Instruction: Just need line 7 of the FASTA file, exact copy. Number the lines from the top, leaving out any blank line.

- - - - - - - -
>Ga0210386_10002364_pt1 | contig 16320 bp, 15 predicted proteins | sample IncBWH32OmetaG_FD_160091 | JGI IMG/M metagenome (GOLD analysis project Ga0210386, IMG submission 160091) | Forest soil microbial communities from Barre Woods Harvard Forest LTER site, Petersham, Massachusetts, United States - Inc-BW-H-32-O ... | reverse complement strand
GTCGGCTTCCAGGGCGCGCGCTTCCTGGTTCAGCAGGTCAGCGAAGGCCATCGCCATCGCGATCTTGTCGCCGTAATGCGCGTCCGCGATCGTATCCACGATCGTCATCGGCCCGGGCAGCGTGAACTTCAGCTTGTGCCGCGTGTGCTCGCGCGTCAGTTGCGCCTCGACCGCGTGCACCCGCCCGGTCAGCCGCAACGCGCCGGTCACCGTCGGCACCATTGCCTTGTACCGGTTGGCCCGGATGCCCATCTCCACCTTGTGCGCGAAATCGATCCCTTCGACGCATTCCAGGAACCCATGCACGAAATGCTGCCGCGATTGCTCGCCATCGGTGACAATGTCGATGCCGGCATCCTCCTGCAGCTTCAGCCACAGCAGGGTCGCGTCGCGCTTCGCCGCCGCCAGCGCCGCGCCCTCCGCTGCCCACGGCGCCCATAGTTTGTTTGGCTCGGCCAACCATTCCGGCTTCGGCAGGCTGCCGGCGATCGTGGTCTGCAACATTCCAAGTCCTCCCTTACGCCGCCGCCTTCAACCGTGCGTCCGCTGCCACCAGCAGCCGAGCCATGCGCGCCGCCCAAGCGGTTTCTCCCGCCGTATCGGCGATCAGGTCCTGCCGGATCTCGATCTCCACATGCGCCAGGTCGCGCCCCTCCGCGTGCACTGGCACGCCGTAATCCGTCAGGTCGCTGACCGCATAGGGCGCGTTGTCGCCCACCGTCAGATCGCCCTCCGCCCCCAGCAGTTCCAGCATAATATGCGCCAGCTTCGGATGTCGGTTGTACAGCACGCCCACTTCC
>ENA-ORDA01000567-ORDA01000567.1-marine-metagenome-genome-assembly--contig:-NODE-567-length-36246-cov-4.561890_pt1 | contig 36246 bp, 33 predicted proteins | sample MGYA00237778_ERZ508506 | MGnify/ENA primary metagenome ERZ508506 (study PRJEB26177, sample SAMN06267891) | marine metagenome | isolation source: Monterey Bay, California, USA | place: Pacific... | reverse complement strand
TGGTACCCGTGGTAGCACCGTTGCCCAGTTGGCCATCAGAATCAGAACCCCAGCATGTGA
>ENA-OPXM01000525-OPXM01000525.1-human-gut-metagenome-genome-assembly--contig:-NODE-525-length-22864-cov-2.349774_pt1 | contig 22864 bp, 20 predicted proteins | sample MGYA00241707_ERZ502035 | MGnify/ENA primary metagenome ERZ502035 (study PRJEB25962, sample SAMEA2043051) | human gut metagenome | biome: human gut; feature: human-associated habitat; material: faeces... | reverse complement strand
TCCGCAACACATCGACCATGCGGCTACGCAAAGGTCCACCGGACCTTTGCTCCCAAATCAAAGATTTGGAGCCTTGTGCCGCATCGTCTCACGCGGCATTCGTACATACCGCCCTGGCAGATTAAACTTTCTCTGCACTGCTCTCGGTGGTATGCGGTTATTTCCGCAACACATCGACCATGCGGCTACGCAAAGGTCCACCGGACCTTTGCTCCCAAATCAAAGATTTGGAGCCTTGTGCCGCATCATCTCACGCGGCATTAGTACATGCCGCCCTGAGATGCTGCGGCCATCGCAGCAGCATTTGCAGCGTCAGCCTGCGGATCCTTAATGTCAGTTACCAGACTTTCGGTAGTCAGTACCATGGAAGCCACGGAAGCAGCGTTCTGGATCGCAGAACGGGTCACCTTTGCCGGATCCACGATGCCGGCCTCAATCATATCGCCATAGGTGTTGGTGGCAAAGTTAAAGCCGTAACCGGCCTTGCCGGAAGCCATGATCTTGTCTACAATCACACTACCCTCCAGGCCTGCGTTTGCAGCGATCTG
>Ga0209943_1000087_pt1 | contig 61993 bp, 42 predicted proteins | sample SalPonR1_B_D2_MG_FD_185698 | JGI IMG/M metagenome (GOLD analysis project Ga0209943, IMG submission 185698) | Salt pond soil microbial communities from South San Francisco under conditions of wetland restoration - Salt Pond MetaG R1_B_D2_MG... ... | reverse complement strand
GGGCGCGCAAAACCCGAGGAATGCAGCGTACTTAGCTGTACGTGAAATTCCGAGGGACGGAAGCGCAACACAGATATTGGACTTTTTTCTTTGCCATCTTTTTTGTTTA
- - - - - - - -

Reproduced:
>Ga0209943_1000087_pt1 | contig 61993 bp, 42 predicted proteins | sample SalPonR1_B_D2_MG_FD_185698 | JGI IMG/M metagenome (GOLD analysis project Ga0209943, IMG submission 185698) | Salt pond soil microbial communities from South San Francisco under conditions of wetland restoration - Salt Pond MetaG R1_B_D2_MG... ... | reverse complement strand